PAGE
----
#516 – The Assignment Operator is Right-Associative

An expression can contain more than one assignment operator.  If this is the case, the assignments are evaluated from right to left.  Consider the code fragment below.

int x = 12;
int z = 24;
int i = x = z;

Because the assignments are done from right to left, the variable x is first assigned the value that is stored in z (24).  At this point, both x and z have the value of 24.

Next, i is assigned the value that is the result of the first assignment (24).  At this point, x, z and i now all have the value of 24.

Because this behavior can be a little confusing,  it’s generally preferable to do each assignment on a separate line.

int x = 12;
int z = 24;
x = z;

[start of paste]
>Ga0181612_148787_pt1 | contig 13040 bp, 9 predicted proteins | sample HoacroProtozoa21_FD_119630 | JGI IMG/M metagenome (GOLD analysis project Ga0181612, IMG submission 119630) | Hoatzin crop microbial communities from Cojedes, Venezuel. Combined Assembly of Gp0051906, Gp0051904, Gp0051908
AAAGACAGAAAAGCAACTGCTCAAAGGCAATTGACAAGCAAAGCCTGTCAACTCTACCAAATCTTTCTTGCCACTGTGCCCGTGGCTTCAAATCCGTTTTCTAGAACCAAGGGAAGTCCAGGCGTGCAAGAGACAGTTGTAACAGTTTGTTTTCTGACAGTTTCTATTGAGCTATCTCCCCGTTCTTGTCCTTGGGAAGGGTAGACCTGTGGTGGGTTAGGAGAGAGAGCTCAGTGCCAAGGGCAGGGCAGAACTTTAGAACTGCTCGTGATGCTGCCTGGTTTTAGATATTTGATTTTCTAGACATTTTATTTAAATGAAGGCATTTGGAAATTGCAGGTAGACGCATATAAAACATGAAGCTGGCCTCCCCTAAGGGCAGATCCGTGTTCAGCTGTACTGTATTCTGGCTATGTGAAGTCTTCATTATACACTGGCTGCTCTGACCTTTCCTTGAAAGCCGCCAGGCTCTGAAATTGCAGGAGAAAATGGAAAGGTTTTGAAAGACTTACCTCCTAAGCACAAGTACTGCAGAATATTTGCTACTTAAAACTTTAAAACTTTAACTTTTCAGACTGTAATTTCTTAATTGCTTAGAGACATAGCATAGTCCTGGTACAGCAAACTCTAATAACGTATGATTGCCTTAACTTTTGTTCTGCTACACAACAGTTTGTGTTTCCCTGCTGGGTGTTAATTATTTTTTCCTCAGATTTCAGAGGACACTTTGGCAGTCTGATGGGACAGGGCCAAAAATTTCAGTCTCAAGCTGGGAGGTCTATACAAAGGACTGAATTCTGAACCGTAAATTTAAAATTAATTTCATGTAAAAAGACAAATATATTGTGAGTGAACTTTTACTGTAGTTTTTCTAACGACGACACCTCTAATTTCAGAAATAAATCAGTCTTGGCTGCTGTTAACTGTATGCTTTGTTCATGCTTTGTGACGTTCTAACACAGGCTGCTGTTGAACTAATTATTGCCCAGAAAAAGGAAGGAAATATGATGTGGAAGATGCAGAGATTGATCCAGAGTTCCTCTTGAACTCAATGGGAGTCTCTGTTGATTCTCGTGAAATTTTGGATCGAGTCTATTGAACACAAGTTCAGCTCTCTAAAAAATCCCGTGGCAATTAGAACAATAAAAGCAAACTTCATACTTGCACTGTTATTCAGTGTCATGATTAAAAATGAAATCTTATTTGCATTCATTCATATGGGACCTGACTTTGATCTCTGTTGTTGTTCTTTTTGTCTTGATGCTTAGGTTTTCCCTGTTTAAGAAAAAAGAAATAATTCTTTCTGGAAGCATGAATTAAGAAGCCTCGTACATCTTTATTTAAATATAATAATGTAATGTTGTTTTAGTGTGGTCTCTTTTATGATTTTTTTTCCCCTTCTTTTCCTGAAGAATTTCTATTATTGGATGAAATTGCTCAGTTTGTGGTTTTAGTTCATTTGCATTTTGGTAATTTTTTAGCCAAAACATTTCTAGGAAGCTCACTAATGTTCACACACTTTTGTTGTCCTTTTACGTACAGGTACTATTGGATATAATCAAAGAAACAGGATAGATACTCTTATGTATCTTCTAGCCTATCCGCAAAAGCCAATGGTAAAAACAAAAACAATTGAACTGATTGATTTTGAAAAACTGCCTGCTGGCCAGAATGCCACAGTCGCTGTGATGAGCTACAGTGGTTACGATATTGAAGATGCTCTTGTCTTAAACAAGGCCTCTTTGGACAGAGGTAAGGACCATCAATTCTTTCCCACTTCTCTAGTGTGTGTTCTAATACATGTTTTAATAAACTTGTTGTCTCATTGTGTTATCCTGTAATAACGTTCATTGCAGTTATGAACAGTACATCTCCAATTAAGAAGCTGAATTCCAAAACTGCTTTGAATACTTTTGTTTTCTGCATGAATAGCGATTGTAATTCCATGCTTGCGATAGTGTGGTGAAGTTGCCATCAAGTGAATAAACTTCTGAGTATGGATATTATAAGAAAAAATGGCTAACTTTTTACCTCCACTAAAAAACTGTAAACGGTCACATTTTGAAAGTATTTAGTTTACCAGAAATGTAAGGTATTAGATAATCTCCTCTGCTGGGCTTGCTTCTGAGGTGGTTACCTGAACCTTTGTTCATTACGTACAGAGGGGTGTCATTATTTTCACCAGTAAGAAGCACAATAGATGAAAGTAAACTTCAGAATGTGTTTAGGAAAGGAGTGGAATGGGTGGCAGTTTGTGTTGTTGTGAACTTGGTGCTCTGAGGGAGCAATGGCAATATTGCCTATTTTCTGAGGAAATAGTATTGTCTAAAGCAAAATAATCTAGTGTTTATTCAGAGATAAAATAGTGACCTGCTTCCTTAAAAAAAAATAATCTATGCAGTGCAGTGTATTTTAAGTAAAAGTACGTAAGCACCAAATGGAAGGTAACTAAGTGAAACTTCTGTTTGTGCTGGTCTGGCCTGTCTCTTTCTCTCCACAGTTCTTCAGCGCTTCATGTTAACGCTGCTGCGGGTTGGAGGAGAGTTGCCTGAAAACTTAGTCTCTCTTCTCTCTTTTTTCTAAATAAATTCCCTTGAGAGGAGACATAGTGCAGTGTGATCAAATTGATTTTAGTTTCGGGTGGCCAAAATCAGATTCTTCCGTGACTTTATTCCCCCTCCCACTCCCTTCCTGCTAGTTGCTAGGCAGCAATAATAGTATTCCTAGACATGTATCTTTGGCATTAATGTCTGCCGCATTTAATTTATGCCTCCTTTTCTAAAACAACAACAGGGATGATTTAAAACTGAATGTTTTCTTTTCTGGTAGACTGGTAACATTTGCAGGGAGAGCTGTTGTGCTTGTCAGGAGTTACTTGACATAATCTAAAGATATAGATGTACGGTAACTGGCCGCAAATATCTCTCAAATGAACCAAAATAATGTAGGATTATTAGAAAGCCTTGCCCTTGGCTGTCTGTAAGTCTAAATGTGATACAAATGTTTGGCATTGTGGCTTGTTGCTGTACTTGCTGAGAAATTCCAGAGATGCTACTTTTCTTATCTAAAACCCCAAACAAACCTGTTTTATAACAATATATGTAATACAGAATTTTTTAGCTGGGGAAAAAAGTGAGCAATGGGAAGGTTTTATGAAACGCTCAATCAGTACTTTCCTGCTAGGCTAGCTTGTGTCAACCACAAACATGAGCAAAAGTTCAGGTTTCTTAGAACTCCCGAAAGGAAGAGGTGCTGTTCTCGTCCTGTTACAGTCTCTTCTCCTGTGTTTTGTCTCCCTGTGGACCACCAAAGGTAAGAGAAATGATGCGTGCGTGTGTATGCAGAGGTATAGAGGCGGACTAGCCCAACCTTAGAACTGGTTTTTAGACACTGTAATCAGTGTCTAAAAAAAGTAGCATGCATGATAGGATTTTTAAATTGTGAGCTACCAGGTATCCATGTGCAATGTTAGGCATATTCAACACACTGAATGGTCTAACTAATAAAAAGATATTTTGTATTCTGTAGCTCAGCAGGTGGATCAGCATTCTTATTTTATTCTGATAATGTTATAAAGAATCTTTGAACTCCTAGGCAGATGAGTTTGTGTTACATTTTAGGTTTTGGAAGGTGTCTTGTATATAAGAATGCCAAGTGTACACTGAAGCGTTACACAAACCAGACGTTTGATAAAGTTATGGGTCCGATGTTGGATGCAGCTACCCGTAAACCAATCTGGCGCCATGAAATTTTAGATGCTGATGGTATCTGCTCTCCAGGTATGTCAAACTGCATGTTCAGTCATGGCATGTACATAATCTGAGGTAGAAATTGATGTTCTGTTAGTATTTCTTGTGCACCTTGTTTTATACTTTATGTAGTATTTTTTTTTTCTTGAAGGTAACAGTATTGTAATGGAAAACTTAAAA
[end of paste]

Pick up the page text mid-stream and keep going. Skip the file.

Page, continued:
int i = x;
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About Sean
Software developer in the Twin Cities area, passionate about .NET technologies. Equally passionate about my own personal projects related to family history and preservation of family stories and photos.

2 Responses to #516 – The Assignment Operator is Right-Associative

  1. A syntactical sugary “trick” I use to ensure a field/var is never null, it sort of takes advantage of the knowledge of right-associative since _ints will be assigned before it is returned.

    IList _ints;
    public IList Ints
    {
    get { return _ints = (_ints ?? new List()); }
    }

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